I recently read a paper entitled “Integrative Oncology” 1 published in a peer-reviewed medical journal. To say I was shocked at the misrepresentation presented as “fact” is an understatement.
I am strongly compelled to offer a rebuttal to this article. I can only hope that those who most need the perspective of someone who has worked in clinical practice with cancer patients on a daily basis for almost three decades will benefit from my experience.
Personally, I prefer to use the term “Unified Medicine” over “Integrative Oncology” to more appropriately describe the wholistic ETMS (Eclectic Triphasic Medical System) model I developed and practice, known as ‘Mederi Medicine’ or ‘Mederi Care’.
Mederi Medicine is an approach where all aspects of an individual are addressed for optimal health and well being. This includes the fundamental building blocks of nutrition, herbs, lifestyle, and spiritual and emotional health, with the tools of modern conventional medicine employed when necessary. As a musician, I think of Mederi Medicine as similar to the way that the various parts of an orchestra each play an essential role in creating beautiful music. The ETMS is not a fragmented approach, but is synergistic, meaning that the whole is greater than the sum of its parts. This harmonious approach is something that is sorely lacking in modern conventional medicine”.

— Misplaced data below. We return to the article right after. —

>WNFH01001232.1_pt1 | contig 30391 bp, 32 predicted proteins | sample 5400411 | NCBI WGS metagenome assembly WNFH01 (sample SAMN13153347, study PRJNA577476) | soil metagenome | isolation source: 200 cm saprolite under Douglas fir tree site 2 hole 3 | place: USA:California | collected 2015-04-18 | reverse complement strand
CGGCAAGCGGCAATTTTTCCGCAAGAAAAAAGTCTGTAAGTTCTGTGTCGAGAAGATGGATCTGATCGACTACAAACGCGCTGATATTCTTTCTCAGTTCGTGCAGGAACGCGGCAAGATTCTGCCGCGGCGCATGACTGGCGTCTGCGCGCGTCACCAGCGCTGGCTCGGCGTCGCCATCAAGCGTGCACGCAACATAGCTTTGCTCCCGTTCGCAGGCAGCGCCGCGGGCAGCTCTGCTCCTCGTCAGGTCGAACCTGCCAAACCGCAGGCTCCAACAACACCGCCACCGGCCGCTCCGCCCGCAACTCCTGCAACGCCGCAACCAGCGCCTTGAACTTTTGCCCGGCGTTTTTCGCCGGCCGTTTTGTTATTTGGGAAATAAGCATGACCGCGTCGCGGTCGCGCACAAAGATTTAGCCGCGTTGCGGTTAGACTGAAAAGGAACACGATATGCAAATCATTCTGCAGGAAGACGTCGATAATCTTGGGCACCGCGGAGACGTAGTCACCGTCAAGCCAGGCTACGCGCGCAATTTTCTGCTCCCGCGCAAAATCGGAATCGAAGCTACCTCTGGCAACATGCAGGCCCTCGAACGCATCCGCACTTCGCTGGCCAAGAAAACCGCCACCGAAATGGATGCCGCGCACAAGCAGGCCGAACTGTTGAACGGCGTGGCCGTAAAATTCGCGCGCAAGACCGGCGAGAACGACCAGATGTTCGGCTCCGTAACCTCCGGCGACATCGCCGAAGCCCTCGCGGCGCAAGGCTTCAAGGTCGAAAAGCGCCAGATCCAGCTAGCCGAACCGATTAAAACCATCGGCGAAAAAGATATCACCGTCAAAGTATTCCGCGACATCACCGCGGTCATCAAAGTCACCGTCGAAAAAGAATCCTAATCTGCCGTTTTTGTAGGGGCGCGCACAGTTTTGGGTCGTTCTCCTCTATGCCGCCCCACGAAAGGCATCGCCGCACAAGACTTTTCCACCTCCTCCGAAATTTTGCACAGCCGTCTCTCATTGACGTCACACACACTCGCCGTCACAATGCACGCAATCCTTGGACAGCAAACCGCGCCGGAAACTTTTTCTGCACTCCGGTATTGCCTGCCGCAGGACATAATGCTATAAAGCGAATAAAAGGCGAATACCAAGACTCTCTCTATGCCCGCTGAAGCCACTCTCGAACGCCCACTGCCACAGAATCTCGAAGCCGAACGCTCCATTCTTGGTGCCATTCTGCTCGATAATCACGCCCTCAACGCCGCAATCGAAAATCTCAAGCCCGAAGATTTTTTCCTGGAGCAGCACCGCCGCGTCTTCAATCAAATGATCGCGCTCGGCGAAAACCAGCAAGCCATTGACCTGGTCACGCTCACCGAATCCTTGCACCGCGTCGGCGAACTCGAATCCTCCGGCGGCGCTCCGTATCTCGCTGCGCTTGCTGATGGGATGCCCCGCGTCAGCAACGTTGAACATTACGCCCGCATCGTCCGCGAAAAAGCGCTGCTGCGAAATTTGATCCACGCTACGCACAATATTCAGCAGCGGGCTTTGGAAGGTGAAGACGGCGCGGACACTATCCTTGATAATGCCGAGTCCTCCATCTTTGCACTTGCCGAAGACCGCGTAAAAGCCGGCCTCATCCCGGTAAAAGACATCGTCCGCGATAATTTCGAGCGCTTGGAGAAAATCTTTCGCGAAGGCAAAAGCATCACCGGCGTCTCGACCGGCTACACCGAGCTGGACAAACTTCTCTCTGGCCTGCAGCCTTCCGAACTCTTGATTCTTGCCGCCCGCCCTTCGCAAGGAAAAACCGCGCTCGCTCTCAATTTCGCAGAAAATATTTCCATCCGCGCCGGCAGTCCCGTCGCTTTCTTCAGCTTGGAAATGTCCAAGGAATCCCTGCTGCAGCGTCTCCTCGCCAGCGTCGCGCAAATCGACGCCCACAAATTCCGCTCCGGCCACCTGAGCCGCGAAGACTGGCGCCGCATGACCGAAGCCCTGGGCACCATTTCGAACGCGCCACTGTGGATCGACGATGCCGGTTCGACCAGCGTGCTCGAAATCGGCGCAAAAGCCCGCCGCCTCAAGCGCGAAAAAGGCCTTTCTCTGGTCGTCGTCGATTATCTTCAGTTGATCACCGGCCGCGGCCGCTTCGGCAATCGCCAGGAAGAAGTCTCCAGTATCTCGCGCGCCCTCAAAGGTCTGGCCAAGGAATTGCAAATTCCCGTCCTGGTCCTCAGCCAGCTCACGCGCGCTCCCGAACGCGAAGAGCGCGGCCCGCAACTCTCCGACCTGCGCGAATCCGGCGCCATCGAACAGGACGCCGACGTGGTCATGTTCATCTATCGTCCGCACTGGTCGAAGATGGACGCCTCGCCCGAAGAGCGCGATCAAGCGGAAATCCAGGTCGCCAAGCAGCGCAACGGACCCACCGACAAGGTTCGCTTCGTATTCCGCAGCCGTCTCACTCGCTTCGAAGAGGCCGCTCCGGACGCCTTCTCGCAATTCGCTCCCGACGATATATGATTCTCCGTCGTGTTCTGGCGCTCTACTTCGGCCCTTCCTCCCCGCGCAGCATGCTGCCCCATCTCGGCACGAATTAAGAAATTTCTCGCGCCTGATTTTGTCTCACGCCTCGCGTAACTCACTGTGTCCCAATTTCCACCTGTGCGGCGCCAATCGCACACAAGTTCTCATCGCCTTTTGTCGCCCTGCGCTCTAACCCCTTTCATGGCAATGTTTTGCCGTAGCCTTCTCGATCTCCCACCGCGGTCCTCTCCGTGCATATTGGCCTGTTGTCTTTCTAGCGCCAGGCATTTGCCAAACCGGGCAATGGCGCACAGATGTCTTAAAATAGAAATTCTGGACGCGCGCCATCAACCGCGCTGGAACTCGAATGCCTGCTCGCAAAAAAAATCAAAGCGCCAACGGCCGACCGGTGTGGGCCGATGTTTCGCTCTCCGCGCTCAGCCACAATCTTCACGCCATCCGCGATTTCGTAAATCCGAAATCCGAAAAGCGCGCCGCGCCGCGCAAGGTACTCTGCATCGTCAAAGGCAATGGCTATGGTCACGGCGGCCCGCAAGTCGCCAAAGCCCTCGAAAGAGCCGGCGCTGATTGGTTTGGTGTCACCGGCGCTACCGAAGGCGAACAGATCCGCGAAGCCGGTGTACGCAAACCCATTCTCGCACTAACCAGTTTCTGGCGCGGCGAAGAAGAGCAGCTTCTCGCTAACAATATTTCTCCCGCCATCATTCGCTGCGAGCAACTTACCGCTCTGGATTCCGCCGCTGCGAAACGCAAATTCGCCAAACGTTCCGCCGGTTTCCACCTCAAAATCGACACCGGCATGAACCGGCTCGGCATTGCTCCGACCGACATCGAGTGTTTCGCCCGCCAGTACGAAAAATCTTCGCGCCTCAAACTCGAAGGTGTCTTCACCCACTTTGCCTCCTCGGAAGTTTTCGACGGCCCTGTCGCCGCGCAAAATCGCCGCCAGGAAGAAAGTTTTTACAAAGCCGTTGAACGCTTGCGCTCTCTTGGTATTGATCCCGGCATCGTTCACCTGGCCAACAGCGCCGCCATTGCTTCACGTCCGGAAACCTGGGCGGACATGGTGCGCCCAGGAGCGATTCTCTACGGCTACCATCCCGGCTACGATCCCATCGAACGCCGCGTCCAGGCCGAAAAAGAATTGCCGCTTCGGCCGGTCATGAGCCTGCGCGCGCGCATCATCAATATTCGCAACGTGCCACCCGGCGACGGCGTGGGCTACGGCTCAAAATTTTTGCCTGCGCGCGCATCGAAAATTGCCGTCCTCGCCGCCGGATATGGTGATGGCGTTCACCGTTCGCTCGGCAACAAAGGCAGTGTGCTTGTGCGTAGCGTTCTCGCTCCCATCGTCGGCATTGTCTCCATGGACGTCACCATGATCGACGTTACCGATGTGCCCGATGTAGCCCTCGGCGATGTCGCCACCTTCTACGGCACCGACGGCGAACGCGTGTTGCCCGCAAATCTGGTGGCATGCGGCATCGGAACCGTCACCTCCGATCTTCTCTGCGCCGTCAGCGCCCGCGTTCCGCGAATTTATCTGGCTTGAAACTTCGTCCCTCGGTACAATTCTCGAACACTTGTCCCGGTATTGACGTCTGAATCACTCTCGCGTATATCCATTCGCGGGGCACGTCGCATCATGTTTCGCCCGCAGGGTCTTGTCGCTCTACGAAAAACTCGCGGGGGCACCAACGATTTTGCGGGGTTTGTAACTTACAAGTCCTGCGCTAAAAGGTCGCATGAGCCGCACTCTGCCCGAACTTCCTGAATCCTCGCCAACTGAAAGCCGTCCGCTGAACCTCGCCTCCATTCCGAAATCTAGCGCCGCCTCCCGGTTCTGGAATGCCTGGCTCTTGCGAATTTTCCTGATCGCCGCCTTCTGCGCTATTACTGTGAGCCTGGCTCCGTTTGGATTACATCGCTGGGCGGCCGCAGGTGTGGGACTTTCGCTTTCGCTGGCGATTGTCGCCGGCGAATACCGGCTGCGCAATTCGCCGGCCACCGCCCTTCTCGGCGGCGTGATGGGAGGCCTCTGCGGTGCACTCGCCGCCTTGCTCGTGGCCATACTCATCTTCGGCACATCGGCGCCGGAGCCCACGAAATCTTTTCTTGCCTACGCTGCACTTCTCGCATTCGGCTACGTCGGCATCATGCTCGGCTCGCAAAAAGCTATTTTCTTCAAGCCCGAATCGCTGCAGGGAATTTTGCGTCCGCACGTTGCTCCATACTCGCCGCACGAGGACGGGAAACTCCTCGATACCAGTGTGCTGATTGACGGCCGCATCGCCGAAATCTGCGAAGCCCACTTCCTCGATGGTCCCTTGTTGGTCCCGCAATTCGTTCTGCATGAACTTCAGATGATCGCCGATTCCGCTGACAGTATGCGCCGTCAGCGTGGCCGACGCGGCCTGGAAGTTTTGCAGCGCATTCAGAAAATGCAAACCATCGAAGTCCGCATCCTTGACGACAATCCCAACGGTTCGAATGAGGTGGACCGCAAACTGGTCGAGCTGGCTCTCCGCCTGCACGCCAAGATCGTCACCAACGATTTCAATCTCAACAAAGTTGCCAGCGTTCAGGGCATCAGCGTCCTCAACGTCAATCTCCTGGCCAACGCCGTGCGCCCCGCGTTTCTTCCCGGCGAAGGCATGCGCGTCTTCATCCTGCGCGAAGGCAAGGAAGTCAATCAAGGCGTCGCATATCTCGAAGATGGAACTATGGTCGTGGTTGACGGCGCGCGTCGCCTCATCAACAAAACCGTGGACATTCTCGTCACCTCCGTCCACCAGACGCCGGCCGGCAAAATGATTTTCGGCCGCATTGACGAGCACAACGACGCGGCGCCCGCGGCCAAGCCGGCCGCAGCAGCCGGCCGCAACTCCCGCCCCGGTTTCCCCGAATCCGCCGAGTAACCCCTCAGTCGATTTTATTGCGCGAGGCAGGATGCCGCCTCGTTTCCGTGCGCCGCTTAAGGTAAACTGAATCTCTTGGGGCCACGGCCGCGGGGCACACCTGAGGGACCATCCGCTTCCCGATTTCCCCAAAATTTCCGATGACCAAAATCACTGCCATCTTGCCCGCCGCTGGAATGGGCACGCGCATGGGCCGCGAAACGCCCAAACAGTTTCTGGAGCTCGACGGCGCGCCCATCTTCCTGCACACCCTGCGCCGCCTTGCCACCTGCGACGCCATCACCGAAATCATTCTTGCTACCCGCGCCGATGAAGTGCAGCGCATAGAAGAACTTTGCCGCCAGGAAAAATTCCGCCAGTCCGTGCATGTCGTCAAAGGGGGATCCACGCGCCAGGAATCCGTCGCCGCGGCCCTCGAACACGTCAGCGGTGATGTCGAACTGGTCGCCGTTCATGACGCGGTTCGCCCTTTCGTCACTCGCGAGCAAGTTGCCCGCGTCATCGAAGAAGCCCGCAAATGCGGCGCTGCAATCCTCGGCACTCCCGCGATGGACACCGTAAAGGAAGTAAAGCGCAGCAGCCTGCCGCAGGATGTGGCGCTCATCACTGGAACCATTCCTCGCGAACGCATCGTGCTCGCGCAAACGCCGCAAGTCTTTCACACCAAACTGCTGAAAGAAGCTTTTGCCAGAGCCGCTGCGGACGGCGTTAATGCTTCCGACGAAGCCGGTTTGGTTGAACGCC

What’s Wrong with the “Integrative Oncology” Paper?
Honestly, when I first saw the title “Integrative Oncology” I felt hopeful. I thought perhaps this paper would offer helpful information to those suffering from cancer, or to those who dedicate their lives to working with people with cancer. Instead, I found bias, misrepresentation, and outright twisting of the facts and outcomes of studies. This paper clearly states that it has been peer-reviewed, but given the many errors, I find that difficult to believe.
I find it strange that the subtext delineates “integrative approaches (e.g., lifestyle, meditation, yoga, acupuncture, massage)” but overlooks botanical and nutritional medicines, which are widely used as adjunct therapies in cancer protocols. I have no idea what the underlying agenda is in this paper. Why would scientifically and clinically proven modalities be dismissed or overlooked when they offer the potential for help without harm?
Misrepresentation of the Effects of Antioxidants on Cancer Treatments
Most disturbing is the statement, “Dietary supplements or herbal products may contribute to harm when combined with cancer therapies such as chemotherapy, targeted therapies, radiation, and surgery.” 2